Low lagging power factor (PF) is one great problem. Many users find it difficult to cope with the system Power factor due to poor system design and the types of down stream loads. Ways and means to optimise the system PF are available and are not necessarily expensive. The long-term savings and benefits of using these systems far outweighs the initial expenditure.

Leading PF is a more recent problem, again caused due to down stream loads such as Blade Servers etc. This could cause catastrophic failure of standby Gensets due to over loading, if the loads are transferred to them suddenly due to mains failure.

Here is an article that deals with power quality, remedies and recommendations. Read and be educated.

Beware the bite
Paul Studebaker, CMRP, Editor in Chief,
What to do when power quality eats into energy efficiency.


Sub-Meters Minimize Energy Waste, Boost Bottom Line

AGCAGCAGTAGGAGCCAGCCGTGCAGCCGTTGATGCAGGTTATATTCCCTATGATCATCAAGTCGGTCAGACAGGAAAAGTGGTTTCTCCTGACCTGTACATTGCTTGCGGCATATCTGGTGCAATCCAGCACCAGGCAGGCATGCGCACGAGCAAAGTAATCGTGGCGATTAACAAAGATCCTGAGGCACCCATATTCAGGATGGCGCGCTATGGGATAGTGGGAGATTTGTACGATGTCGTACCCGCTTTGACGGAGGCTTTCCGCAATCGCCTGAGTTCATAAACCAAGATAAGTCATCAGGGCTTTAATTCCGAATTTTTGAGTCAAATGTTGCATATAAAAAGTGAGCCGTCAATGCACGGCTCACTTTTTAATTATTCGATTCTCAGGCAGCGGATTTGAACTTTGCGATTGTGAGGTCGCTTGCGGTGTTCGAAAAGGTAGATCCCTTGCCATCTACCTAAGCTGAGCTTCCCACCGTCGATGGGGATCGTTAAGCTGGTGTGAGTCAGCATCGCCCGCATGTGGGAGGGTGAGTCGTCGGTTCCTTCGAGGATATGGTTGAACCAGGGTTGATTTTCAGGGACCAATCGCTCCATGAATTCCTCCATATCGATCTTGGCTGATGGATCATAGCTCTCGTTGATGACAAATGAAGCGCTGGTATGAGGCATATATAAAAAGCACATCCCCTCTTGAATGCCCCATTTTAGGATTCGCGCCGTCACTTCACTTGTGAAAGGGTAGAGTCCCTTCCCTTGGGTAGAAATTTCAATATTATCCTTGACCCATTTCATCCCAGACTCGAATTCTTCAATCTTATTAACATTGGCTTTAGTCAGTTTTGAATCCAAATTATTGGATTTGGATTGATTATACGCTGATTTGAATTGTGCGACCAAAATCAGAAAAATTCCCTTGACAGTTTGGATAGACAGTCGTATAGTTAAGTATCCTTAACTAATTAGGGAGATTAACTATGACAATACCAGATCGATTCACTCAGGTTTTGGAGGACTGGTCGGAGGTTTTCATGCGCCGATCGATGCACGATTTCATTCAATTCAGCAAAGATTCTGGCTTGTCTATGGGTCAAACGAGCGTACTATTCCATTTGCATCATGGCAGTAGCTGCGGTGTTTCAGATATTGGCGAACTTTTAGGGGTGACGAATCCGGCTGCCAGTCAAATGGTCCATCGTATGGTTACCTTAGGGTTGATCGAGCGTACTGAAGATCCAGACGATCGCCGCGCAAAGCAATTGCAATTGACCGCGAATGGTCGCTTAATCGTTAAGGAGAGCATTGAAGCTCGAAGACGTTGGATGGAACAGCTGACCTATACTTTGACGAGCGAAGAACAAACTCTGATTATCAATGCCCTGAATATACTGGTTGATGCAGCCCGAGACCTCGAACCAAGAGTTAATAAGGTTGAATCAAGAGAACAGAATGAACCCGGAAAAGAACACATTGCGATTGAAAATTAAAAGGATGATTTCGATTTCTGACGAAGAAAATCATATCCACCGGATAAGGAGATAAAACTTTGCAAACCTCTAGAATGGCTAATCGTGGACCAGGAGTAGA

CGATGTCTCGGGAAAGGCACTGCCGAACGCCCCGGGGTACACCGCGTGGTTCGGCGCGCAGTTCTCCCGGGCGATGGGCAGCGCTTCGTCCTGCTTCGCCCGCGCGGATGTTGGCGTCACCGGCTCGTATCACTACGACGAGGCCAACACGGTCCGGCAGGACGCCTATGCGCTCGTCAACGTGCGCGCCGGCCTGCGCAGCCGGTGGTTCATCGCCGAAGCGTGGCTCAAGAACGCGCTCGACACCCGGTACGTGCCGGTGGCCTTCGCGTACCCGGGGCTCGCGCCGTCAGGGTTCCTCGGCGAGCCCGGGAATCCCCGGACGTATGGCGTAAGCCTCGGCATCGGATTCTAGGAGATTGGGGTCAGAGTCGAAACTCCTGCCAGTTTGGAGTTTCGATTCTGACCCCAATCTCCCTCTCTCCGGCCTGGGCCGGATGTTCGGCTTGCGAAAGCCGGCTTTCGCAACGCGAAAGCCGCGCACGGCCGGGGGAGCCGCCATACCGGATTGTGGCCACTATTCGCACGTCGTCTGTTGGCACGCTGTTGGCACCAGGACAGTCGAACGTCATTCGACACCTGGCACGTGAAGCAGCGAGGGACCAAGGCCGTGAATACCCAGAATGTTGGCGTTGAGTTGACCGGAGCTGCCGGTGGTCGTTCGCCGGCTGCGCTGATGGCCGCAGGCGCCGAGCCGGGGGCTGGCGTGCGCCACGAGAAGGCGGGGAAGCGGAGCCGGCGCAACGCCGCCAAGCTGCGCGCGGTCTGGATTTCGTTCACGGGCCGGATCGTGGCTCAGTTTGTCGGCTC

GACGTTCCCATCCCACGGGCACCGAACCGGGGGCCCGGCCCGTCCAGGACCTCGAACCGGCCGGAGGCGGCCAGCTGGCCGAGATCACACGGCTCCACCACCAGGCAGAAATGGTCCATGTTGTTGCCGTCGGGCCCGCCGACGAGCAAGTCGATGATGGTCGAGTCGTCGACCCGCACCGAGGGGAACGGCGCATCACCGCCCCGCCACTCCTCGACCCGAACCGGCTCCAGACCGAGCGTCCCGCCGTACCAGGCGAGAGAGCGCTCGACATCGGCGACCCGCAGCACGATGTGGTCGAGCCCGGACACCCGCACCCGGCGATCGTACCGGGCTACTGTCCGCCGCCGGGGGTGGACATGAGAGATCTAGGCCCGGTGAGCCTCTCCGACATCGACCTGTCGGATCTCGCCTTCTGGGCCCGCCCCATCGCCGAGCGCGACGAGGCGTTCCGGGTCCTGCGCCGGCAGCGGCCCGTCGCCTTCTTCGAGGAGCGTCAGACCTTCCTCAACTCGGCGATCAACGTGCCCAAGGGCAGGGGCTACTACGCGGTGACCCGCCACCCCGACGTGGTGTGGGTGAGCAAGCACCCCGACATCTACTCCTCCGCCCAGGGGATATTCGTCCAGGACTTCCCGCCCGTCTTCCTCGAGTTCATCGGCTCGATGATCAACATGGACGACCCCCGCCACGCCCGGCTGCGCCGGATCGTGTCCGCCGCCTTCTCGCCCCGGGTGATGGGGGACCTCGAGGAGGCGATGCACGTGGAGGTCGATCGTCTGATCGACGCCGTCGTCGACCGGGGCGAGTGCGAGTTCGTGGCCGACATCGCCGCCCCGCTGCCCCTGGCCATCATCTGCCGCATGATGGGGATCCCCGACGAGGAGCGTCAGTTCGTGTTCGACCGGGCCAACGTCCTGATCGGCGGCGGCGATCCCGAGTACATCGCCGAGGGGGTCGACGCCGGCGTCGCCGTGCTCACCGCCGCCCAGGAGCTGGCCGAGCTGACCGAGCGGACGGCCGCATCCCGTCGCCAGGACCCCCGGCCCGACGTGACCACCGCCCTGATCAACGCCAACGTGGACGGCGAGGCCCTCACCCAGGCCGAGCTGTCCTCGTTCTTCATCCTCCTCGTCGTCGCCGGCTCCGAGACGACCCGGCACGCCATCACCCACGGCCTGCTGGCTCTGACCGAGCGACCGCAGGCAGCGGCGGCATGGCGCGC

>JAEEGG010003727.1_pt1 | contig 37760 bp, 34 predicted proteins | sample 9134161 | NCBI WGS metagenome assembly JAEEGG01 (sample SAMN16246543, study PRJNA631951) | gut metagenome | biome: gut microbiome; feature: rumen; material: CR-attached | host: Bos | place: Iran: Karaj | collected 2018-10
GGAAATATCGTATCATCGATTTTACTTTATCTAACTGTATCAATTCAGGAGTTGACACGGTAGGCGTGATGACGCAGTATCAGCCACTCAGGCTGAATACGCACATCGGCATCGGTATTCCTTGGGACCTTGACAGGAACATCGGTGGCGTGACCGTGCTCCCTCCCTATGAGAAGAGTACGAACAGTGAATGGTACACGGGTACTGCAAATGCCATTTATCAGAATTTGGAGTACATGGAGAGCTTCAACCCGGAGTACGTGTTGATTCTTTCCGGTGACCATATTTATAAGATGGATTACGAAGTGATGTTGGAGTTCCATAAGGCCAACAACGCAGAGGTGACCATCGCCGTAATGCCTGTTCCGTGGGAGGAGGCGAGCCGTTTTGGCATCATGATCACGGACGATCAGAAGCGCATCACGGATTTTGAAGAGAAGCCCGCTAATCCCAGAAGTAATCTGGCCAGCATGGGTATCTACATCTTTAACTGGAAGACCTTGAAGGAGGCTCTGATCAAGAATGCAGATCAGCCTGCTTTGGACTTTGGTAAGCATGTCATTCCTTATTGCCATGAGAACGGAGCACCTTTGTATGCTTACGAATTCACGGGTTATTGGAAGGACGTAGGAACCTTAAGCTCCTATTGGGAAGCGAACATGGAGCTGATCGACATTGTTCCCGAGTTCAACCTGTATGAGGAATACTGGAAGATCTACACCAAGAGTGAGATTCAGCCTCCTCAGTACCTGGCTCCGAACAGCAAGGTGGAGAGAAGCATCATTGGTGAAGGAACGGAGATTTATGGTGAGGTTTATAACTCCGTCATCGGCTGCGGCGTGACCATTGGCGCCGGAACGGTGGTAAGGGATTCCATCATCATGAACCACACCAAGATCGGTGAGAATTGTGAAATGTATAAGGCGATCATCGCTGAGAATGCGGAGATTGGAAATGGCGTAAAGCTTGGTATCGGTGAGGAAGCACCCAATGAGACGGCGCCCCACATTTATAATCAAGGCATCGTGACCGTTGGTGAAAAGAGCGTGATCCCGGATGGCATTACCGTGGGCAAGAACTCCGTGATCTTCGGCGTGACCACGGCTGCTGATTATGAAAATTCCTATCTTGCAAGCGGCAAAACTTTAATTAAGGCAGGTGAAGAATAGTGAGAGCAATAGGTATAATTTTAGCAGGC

Increasing utility rates and ever-increasing energy demands eat into the operations budget and the increased greenhouse-gas emissions spells disaster for the environment. Institutional and commercial organizations cannot assume that they can operate as they always had or that the environment will be able to sustain the ongoing facilities operations. Energy use will continue to increase, hence maintenance and engineering managers need to monitor and control energy use in facilities.

The key to this effort is to understand the energy consumption trend in any given facility. Power sub-metering plays a huge role in achieving this goal by helping managers better understand facilities’ overall energy use and take essential corrective actions.